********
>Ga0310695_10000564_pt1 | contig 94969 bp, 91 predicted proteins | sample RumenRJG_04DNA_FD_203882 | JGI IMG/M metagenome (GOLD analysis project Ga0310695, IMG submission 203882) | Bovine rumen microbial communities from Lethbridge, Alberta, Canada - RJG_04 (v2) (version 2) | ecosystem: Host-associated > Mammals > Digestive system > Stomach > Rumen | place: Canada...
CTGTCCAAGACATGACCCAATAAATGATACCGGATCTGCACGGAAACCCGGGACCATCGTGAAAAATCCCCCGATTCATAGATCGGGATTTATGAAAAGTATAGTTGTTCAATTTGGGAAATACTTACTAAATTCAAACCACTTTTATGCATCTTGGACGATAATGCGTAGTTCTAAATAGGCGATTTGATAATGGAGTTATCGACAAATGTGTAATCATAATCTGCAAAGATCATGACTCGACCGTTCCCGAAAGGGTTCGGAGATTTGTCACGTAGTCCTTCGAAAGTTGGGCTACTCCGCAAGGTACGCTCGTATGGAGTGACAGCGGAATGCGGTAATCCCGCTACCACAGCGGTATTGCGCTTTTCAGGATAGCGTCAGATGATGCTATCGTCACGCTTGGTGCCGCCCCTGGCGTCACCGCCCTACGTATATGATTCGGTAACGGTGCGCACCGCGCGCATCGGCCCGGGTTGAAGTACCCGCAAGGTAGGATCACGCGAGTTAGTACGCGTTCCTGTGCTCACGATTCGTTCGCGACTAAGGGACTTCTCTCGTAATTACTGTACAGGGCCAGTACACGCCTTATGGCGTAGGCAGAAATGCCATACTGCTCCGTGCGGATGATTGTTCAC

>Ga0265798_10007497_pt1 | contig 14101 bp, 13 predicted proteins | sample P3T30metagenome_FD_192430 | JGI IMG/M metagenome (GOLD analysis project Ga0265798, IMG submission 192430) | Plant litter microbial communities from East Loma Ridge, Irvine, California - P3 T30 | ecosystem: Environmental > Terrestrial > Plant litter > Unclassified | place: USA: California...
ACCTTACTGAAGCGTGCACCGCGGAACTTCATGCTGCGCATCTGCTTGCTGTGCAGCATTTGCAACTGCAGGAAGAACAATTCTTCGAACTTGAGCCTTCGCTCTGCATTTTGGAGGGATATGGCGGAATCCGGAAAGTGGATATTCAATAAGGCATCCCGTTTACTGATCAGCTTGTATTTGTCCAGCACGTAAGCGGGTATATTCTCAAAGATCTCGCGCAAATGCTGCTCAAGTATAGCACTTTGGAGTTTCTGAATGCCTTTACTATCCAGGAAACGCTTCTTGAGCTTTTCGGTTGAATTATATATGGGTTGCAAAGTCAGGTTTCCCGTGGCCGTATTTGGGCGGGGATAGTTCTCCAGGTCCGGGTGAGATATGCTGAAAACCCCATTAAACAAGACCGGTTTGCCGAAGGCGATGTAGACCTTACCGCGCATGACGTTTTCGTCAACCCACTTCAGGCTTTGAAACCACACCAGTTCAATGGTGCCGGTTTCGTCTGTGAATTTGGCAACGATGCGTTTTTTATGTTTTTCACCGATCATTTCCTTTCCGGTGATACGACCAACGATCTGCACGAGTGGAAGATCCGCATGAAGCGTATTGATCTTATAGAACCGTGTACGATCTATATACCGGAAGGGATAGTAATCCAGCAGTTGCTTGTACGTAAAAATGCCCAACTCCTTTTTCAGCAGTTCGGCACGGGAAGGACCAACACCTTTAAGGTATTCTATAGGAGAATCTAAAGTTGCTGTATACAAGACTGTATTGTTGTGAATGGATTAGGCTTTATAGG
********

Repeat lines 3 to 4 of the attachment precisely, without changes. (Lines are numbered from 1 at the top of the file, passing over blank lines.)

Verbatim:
>Ga0265798_10007497_pt1 | contig 14101 bp, 13 predicted proteins | sample P3T30metagenome_FD_192430 | JGI IMG/M metagenome (GOLD analysis project Ga0265798, IMG submission 192430) | Plant litter microbial communities from East Loma Ridge, Irvine, California - P3 T30 | ecosystem: Environmental > Terrestrial > Plant litter > Unclassified | place: USA: California...
ACCTTACTGAAGCGTGCACCGCGGAACTTCATGCTGCGCATCTGCTTGCTGTGCAGCATTTGCAACTGCAGGAAGAACAATTCTTCGAACTTGAGCCTTCGCTCTGCATTTTGGAGGGATATGGCGGAATCCGGAAAGTGGATATTCAATAAGGCATCCCGTTTACTGATCAGCTTGTATTTGTCCAGCACGTAAGCGGGTATATTCTCAAAGATCTCGCGCAAATGCTGCTCAAGTATAGCACTTTGGAGTTTCTGAATGCCTTTACTATCCAGGAAACGCTTCTTGAGCTTTTCGGTTGAATTATATATGGGTTGCAAAGTCAGGTTTCCCGTGGCCGTATTTGGGCGGGGATAGTTCTCCAGGTCCGGGTGAGATATGCTGAAAACCCCATTAAACAAGACCGGTTTGCCGAAGGCGATGTAGACCTTACCGCGCATGACGTTTTCGTCAACCCACTTCAGGCTTTGAAACCACACCAGTTCAATGGTGCCGGTTTCGTCTGTGAATTTGGCAACGATGCGTTTTTTATGTTTTTCACCGATCATTTCCTTTCCGGTGATACGACCAACGATCTGCACGAGTGGAAGATCCGCATGAAGCGTATTGATCTTATAGAACCGTGTACGATCTATATACCGGAAGGGATAGTAATCCAGCAGTTGCTTGTACGTAAAAATGCCCAACTCCTTTTTCAGCAGTTCGGCACGGGAAGGACCAACACCTTTAAGGTATTCTATAGGAGAATCTAAAGTTGCTGTATACAAGACTGTATTGTTGTGAATGGATTAGGCTTTATAGG